I’ve been here for four months, and I’ve lived my entire life in another country that has similar racial issues. And I’ve been to the townships here. I also know what the crime statistics are here, and it doesn’t matter what they are. Have you ever thought about why the situation is as it is today? The white colonists began the institutionalized oppression of black native people in this country when they arrived, and through Apartheid (“social and political policy of racial segregation and discrimination enforced by white minority governments in South Africa from 1948 to 1994” – kept it going until the end of apartheid in the early 90s. The statements you are making are narrow-minded in that context, or in any context.

“Spend time in Johannesburg or Durban. Then you’ll understand.”

I’ve been to both places. You’re a white male. Have you considered how you, yourself, and your generation and all the generations before you of white men are complicit in the situation that exists today? The inequality, the racial tension, the divide, the crime rates? Have you thought about your own place in that? And it’s not just about you – as a white American female, not even part of the historical dominant power structure of white men – I, too, am complicit in the violence and racism and oppression in my own country towards minority groups. I, too, benefit from a system that has, for centuries, discriminated against blacks and other racial minority groups. It’s not something to be proud of. It’s something to want to change.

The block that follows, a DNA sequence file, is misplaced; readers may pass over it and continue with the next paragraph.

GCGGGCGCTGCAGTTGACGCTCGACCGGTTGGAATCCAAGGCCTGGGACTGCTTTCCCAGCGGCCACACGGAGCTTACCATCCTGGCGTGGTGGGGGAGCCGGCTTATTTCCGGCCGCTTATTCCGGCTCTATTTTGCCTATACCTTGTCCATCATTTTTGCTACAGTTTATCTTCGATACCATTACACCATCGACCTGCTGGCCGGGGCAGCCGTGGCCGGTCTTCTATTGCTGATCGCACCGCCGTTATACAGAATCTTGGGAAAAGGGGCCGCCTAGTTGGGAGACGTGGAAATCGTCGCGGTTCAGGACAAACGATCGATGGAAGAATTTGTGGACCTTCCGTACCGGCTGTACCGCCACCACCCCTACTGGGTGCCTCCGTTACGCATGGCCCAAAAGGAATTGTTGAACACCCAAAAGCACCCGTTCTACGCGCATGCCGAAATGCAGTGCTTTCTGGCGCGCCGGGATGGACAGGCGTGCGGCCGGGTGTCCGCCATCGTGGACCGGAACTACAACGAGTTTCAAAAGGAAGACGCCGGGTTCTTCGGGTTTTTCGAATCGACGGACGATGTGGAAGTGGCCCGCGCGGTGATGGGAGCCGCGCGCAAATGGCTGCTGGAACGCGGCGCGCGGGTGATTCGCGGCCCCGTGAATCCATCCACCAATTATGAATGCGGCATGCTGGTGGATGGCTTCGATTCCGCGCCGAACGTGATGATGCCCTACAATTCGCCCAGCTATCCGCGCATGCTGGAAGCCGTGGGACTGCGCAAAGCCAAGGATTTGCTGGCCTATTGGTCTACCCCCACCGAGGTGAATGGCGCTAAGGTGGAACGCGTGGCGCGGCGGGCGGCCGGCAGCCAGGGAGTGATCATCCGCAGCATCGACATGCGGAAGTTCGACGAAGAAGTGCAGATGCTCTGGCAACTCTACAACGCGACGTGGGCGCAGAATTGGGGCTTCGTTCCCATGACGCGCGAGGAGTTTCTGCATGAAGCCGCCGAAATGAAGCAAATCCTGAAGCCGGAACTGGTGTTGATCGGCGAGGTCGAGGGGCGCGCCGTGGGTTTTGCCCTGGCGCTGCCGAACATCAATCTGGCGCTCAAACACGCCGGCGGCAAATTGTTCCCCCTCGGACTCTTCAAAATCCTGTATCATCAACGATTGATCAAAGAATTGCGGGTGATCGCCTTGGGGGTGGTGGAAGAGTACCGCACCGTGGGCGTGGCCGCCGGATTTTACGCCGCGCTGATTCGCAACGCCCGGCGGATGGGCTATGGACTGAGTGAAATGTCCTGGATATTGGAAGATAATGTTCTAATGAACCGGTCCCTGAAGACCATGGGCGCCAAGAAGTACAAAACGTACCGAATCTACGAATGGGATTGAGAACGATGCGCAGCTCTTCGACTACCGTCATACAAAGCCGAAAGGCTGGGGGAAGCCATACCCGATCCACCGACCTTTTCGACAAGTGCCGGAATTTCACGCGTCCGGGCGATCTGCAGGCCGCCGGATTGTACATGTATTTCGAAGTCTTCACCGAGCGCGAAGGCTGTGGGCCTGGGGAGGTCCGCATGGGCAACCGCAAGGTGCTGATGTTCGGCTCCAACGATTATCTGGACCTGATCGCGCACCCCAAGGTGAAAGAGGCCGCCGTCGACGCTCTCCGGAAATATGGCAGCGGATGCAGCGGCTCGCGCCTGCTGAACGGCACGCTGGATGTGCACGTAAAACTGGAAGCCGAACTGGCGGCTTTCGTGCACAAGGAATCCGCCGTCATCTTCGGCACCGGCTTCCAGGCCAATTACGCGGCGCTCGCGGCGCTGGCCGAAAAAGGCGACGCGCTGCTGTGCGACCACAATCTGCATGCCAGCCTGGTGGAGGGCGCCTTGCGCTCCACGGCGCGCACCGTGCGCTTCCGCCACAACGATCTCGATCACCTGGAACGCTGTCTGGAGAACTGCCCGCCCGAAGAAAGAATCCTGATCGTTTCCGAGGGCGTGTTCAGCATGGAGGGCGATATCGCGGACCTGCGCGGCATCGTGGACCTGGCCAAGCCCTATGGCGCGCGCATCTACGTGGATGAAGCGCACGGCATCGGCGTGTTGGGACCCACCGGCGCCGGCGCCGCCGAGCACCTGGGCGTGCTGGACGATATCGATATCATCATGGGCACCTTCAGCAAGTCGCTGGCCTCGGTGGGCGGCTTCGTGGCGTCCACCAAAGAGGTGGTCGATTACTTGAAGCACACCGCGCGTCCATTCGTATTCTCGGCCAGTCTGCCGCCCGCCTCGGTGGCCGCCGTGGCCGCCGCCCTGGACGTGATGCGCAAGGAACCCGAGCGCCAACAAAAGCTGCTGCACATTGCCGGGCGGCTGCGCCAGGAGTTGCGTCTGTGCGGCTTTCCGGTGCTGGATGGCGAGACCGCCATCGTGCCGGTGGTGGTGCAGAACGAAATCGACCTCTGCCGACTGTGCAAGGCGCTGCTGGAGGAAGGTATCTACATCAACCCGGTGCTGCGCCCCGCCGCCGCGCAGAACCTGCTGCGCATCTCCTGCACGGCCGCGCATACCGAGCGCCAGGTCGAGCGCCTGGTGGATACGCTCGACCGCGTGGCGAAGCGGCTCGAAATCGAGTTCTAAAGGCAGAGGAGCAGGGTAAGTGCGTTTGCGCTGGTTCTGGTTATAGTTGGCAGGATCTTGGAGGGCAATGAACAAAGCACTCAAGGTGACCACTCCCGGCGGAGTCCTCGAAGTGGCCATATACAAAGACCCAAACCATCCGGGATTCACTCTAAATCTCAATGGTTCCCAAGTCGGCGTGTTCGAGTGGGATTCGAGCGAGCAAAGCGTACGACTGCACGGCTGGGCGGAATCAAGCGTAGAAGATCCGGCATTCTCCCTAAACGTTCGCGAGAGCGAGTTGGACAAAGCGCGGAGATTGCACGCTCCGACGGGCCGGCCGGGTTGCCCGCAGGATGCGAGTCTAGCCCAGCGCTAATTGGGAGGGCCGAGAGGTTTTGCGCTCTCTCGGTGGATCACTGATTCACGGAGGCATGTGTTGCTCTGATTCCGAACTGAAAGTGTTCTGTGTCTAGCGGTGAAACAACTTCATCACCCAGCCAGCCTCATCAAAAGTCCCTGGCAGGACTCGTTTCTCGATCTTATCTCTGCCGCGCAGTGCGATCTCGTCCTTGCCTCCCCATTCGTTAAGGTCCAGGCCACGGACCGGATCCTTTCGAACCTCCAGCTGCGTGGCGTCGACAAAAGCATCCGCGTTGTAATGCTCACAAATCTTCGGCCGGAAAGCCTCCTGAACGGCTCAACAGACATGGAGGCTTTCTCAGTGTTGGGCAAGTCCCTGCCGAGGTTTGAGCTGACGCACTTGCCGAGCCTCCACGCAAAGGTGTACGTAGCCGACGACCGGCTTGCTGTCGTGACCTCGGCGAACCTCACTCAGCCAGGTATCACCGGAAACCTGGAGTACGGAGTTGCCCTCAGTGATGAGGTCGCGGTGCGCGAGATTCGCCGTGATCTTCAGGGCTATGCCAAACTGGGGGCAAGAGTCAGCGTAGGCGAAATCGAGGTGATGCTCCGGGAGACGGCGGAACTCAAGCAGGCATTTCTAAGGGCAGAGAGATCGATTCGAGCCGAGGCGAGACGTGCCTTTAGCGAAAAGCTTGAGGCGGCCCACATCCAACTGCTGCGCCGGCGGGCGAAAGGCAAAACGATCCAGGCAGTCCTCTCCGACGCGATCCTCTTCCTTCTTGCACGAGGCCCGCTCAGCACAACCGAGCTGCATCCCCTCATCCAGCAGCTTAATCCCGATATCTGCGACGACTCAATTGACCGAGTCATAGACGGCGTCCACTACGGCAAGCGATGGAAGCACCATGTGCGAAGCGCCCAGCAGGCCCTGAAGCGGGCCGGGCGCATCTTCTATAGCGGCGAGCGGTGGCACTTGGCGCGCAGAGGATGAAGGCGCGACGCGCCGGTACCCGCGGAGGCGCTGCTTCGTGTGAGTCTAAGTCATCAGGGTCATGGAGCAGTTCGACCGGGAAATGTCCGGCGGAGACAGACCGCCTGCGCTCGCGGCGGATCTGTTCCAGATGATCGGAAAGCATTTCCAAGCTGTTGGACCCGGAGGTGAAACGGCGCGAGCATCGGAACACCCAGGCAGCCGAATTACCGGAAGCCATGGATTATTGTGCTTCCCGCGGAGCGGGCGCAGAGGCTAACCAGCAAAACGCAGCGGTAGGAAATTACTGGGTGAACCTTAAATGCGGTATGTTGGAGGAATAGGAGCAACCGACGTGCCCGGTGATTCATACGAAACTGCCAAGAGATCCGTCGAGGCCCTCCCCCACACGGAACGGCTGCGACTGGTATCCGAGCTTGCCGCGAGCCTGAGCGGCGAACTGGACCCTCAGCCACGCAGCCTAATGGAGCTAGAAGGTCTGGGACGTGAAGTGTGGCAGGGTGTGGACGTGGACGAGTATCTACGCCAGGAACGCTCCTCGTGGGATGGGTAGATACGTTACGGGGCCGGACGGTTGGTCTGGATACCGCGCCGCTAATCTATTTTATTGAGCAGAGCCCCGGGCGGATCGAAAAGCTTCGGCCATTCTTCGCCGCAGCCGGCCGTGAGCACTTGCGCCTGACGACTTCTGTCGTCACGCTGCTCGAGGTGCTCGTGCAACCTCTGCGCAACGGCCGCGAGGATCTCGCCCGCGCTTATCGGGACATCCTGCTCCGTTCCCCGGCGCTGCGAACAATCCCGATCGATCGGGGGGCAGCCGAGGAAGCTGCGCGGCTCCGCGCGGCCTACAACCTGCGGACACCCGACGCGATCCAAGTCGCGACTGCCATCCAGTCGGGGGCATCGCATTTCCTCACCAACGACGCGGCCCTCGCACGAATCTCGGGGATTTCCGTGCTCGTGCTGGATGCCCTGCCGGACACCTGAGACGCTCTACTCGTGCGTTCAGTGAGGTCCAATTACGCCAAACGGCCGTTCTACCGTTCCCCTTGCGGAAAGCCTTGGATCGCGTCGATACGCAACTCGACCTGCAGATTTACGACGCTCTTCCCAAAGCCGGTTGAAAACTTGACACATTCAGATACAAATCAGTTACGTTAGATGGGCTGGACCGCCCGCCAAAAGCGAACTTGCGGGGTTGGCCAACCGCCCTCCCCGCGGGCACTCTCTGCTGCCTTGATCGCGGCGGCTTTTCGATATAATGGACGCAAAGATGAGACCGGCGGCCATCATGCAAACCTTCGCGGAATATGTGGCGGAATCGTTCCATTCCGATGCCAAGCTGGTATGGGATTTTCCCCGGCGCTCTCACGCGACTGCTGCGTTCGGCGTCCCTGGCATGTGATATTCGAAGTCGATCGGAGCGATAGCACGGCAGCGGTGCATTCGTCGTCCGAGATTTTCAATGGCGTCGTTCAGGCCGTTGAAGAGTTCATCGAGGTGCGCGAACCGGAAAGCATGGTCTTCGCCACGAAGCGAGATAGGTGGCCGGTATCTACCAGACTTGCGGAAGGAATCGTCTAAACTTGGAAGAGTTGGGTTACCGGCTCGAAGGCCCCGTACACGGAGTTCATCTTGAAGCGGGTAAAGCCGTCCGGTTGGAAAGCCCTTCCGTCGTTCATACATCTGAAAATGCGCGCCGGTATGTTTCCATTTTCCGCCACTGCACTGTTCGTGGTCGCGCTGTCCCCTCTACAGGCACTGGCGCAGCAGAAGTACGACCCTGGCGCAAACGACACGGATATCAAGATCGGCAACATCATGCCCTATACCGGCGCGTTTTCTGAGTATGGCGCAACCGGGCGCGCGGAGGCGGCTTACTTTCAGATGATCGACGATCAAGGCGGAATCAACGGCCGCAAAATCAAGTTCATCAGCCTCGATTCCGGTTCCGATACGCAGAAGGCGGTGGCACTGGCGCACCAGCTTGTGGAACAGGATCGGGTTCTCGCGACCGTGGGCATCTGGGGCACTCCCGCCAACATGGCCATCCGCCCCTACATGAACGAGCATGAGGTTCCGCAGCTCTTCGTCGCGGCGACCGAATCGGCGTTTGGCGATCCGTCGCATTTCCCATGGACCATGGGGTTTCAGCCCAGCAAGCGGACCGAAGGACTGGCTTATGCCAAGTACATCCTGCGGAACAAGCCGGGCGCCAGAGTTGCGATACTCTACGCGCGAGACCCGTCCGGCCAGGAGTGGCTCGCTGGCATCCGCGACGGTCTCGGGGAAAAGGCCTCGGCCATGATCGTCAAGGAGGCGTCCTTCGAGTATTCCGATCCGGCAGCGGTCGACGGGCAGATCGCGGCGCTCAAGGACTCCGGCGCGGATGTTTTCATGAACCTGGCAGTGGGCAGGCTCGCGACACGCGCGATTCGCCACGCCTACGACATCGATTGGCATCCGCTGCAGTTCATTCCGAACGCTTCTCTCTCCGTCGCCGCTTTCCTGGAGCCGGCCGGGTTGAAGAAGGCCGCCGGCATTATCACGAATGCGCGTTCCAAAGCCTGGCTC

“I hate this country. I plan to graduate and then move to Germany or Australia.”

Becuase i’ts mainly white?

(stares at me) “Where I don’t have to put up with them here.”

Yeah, well, Australia struggles dealing with past injustices against the aboriginals. Guess you’re going to have to knock that country off your list.

“But I don’t have a problem with them. I didn’t have to grow up with them. I just hate this country.”

So what, I said with a mounting need to just leave and never see his disgusting, hate-filled face. Would you rather return to the system of Apartheid? I asked this with disdain and sarcasm, my patience ending.

“Yes, actually,” he said.

…. and this – this is just… if the rest of it isn’t bad enough – THIS is the kicker. “Yes, actually,” he said…. pivoting on the bench and staring, STARING at the black man who sat behind us, listening to our entire conversation.